Lockdown and the Family Court – New Initiatives
In this blog, Director James Pirrie reflects on how cases can be dealt with outside the court arena by looking at non-court dispute resolution options and new initiatives highlighted by Recorder Allen QC’s recent judgment in WL v HL.
When the textbook on dispute resolution is written, looking at the slow transition from:
- disputes being determined at court;
- to solutions being found away from the court
There will be some who provided the early stand-out moments on the route to the better place that we will have reached.
Recorder Allen QC was always likely to provide one of those stand-out moments and his judgment in WL v HL, released this month (March 2021) is an early blue-print in the way that situations that have ended up at court might be managed out of it to contain costs, reduce court burdens and improve outcomes.
Those outside the family law industry may be saying “nothing SO remarkable” … but it is. It is a break with how things have been done for so long. Though very much the zeitgeist, Recorder Allen QC provides a quick “how to” in the routine situation that is therefore applicable in so many cases we are encountering in our day to day work. Further, the judgment is published at the request of the National Lead Judge of the Financial Remedies Courts. Mostyn J is intending this trail to be adopted in the management of cases.
It was only in October 2020 that Karen Barham spoke to FLiP about The Surrey Initiative. Her essential proposition (echoed by the Family Solutions Group) is that if cases are edging towards the doors of the court, then the parties should work to avoid the courts being burdened with them and the court should be proactive in redirecting all those cases that could settle elsewhere.
We can now see this process made flesh. This might be thought of as a blistering pace set against, for example, divorce reform. Here again the professionals sought improvements in the law to benefit the separating population, a campaign that started in the early 1980s and which is to become a reality … only later this year, after forty years.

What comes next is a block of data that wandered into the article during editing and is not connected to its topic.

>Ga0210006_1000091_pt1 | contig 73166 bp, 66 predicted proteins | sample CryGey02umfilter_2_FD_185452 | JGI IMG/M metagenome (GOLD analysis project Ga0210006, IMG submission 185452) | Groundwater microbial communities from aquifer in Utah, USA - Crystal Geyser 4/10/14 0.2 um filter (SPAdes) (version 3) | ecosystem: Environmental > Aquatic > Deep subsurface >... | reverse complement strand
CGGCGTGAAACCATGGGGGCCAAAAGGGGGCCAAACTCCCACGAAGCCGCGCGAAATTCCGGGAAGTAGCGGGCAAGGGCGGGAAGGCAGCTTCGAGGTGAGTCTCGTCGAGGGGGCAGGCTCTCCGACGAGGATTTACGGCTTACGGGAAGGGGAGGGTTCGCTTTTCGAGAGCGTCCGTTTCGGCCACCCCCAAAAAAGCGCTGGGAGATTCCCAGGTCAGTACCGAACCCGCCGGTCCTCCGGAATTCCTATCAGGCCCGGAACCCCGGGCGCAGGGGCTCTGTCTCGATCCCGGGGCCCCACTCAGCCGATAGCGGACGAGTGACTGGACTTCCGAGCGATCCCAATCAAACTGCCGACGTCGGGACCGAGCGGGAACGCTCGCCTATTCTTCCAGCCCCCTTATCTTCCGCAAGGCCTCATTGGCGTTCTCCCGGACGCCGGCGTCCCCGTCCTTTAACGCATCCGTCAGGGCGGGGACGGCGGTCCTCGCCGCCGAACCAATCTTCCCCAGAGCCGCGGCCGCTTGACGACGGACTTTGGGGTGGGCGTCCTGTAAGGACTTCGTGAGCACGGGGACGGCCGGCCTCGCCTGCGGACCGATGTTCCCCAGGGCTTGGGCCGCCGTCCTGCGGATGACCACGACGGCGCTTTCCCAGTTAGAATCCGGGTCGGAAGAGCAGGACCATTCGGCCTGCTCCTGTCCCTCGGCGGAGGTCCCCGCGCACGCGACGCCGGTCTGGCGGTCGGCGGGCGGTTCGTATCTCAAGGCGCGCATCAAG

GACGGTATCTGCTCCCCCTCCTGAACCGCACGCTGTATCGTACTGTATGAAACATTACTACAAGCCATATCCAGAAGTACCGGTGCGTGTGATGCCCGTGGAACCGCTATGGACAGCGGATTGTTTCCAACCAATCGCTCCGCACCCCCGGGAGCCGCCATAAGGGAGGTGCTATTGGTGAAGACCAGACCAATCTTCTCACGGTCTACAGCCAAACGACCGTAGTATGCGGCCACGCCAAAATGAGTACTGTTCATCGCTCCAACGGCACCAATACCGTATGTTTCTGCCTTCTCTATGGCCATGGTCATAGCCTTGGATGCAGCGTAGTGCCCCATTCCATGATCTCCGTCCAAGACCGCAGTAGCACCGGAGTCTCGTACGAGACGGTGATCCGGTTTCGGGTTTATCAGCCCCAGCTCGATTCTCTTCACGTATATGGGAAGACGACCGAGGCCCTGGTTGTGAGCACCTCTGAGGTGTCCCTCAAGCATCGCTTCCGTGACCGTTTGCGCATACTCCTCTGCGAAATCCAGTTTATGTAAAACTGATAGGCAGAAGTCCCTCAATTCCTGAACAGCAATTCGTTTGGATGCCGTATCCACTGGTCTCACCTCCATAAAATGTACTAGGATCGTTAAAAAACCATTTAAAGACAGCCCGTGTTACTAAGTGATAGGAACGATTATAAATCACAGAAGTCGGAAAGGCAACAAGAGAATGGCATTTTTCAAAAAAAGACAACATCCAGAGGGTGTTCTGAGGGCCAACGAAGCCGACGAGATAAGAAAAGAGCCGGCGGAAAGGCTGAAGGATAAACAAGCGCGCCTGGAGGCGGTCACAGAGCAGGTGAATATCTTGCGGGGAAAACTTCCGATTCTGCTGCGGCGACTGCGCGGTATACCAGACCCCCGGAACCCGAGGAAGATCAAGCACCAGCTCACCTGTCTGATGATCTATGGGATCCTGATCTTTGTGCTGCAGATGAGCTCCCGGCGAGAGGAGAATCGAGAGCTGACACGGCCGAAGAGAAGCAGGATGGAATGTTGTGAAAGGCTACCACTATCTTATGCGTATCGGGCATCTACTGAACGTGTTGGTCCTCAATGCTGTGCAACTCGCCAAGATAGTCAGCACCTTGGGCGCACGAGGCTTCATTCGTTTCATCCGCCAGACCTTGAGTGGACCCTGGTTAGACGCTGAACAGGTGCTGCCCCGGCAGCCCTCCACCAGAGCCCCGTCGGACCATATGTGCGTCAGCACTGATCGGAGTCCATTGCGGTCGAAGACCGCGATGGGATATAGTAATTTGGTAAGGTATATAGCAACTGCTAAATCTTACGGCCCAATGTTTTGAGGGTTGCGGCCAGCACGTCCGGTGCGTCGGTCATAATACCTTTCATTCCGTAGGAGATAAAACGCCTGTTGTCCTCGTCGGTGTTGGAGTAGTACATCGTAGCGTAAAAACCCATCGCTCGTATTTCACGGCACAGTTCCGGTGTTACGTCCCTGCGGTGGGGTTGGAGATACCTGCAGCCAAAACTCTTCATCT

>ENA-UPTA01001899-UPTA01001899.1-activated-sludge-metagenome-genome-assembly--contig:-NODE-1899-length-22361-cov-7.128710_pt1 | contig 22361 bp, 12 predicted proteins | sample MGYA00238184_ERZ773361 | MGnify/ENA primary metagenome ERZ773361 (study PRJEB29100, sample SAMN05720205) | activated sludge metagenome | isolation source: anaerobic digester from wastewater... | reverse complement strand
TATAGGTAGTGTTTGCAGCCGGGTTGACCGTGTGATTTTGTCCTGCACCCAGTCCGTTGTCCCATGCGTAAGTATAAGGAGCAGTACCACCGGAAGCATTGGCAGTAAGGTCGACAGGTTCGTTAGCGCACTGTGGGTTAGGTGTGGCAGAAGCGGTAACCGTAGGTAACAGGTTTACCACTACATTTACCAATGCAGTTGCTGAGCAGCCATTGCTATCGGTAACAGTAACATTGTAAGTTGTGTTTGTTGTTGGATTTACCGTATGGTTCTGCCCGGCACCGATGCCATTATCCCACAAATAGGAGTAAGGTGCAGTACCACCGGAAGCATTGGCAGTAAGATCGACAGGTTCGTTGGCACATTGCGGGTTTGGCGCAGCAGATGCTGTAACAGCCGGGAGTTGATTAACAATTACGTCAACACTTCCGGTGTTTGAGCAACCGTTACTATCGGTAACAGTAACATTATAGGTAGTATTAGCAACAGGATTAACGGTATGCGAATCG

We should also remember that Recorder Allen QC is operating at a time when parties cannot be required to engage in dispute resolution … engagement is dependent on the parties’ agreement. Whilst the court can express its disapproval, it is powerless in the face of litigant refusal. So he was operating in a situation presenting some challenges (hopefully shortly to be resolved in future cases with the change of the rules). And what Recorder Allen QC did was:
On 16th December:
- Recognise that the court’s involvement in the case would generate disproportionate costs; and
- Adjourn the proceedings for the parties to gather information and engage in dispute resolution and report back.
And then to grant further adjournments on 14th January, 29th January, 13th February, in effect encouraging the parties to haul their disagreement over the line to a consensus arrangement.
On the 27th February he indicated that he would be prepared to resolve a narrow residual issue, which he did on the 5th March 2021.
Time and again over this last year, we have seen our court service going above and beyond – but truly how fortunate we are to have someone patiently leaning back on the rope until ultimately the parties were able to narrow the points to something requiring only the most modest of judicial input. Rather than channel their efforts into the litigation, the parties found themselves taking back control over their future and no doubt building their problem-solving muscle for the resolution of further issues that may lie ahead. Truly it is a most inspiring illustration of the great exercise of judicial discretion.
Recorder Allen QC said this:
“I believe that my use of the court’s FPR Part 3 powers in this case to encourage the parties to consider and enter non-court dispute resolution and my request for fortnightly updates assisted them in reaching settlement even though agreement was not reached in mediation but was reached thereafter between the parties themselves. My order took the matter out of the court arena and the inevitable focus on the next court hearing. It allowed the parties to maintain a direct dialogue rather it being conducted in writing via their solicitors (with the potential for polarisation and the inevitable increase in costs). It also allowed them to discuss with a third party and eventually agree a solution that worked for them as parents of their young child (rather than having one imposed) but, importantly, in the context of knowing that I was maintaining an overview of the progress of their negotiations.
Even though I ultimately had to decide a discrete issue on paper I am confident that adopting the approach I did led to a better, quicker and less expensive outcome than would otherwise have been the case.”
From initiative to reality in a matter of months! What else can we solve in the pressure cooker of lockdown?
At Family Law in Partnership we offer unrivalled expertise across all process options, whether that involves negotiated settlements outside the court process, going to court, mediation or arbitration. And we will work with you to select the best process for your particular case, providing first rate legal guidance and clarity around your options. For more information on our distinctive approach to the resolution of family law issues click here.